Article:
Should this statement be a part of our vernacular? Well, first, let’s see if the phrase is even biblically accurate:

“Let the heavens be glad, and let the earth rejoice, and let them say among the nations, “The Lord reigns!” (1 Chronicles 16:31).

“Our God is in the heavens; He does all that he pleases” (Psalm 115:3).

“Whatever the Lord pleases, He does, in heaven and on earth, in the seas and all deeps” (Psalm 135:6).

“The heart of man plans His way, but the Lord establishes His steps” (Proverbs 16:9).

“Declaring the end from the beginning and from ancient times things not yet done, saying, ‘My counsel shall stand, and I will accomplish all my purpose” (Isaiah 46:10).

These five compelling verses tell us one clear thing: God is sovereign. And, there are literally dozens upon dozens of other verses that say the exact same thing.

God has supreme authority, control and power over all that has happened, is happening and will happen in the future in all times across all history. God has the right, the authority and the power to govern all that happens in accordance to His divine will. He has the right and the power to achieve His purposes. He is in control of circumstances that dictate whatever He wills to come to pass. He has complete control of everything and there is nothing that happens that is not done by or allowed through His will.

So, is the statement “It’s a God thing” accurate? Yes, of course, it is.

The great things that happen in our life—it’s a God thing! When things go our way—it’s God thing! We get that promotion we’ve been wanting—it’s a God thing!

All Things for Good

However, there is a flip side to that coin. When things don’t go our way—it’s still a God thing. When we don’t get the promotion that we’ve been wanting—it’s a God thing. Times of suffering, times of tribulation, times of loss—God thing, God thing. It’s all within God’s sovereign plans.

If God is truly sovereign, then He is in control of the “bad” days just as much as He is in control of the “good” days. Sometimes His plan is not what we may want or would plan for ourselves. Sometimes it’s hard to see where He is during the hard times. But we can trust that He’s there, that He cares, that this world is fallen, but He’s in control.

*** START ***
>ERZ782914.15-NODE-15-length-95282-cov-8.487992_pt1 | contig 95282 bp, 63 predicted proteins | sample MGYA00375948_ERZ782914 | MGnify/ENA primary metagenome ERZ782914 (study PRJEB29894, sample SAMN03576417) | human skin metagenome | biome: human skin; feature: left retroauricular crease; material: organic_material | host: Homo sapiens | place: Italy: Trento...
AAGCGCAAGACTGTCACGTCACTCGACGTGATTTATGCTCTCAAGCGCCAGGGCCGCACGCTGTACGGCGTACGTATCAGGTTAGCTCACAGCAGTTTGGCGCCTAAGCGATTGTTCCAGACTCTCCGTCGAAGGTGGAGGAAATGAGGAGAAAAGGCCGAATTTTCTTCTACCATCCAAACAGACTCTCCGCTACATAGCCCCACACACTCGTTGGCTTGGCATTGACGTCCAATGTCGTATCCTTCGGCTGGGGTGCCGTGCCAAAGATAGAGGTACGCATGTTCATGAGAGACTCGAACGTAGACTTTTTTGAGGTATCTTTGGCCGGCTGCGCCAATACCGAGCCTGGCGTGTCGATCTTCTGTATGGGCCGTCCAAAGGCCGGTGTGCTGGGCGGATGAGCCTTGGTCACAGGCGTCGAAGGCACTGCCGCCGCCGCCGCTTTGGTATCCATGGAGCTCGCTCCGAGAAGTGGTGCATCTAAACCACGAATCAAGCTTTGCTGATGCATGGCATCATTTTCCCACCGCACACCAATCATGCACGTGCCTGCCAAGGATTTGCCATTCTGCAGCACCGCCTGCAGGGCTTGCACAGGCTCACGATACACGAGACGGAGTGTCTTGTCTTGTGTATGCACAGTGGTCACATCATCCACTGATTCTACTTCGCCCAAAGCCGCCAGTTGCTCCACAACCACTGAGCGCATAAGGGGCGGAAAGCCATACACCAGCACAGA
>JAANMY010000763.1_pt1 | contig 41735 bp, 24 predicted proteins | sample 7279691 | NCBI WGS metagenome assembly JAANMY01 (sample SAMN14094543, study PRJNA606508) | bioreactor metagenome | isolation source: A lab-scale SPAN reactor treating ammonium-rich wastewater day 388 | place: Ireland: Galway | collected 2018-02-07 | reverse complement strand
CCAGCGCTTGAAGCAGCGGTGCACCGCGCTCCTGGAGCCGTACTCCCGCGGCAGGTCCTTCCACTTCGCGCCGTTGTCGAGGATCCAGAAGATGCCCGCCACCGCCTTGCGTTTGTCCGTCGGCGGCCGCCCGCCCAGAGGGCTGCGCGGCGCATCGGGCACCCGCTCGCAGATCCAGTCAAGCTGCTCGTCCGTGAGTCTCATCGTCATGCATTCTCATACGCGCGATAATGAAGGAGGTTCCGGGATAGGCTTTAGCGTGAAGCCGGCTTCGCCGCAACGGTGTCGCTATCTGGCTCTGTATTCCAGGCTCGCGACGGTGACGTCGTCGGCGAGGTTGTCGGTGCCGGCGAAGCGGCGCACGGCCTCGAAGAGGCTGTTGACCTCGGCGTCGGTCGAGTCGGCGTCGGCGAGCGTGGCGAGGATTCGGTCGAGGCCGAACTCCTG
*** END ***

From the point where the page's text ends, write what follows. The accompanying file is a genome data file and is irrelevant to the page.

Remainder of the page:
True faith is being able to say, “It’s a God thing” even in the midst of suffering, difficulty and heartache. When something doesn’t go my way, I can still know, trust and believe that God is working out all things for His glory and my good.

“And we know that for those who love God all things work together for good, for those who are called according to his purpose” (Romans 8:28).

Maybe, the best way to look at the statement, “It’s a God thing” is to really understand that everything that is and occurs are all “God’s things” and not mine. And He can do what He wants with His things, including me.

(This Article was also picked up by RELEVANT Magazine online)

Go Deeper:  For a similar theme by the same author, check out Why We Stopped Saying, As Long As They’re Healthy”

May 13, 2015

No Greater Love

Filed under: Uncategorized — paulthinkingoutloud @ 5:26 pm
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Loving as Jesus Loves. A Reflection on John 19:12-15

by Clarke Dixon

“This is my commandment, that you love one another as I have loved you.” John 15:12 NRSV

When you listen to the Beatles’ song “She Loves You” and then listen to “All You Need is Love,” you will probably be correct in thinking that the word “love” is used to refer to two different things. In our English language the word ‘love’ can have very different shades of meaning and one must sometimes be careful when using it. So when Jesus tells us to “love one another,” what is meant? I can remember a deeply theological discussion in grade five where a friend, with a recent Sunday school lesson in mind, declared that he loved a particular girl in a Christian sort of way. The more he talked though, the more it seemed that not hating her passed muster as a Christian kind of love. So when Jesus tells us to love one another, what precisely does that mean?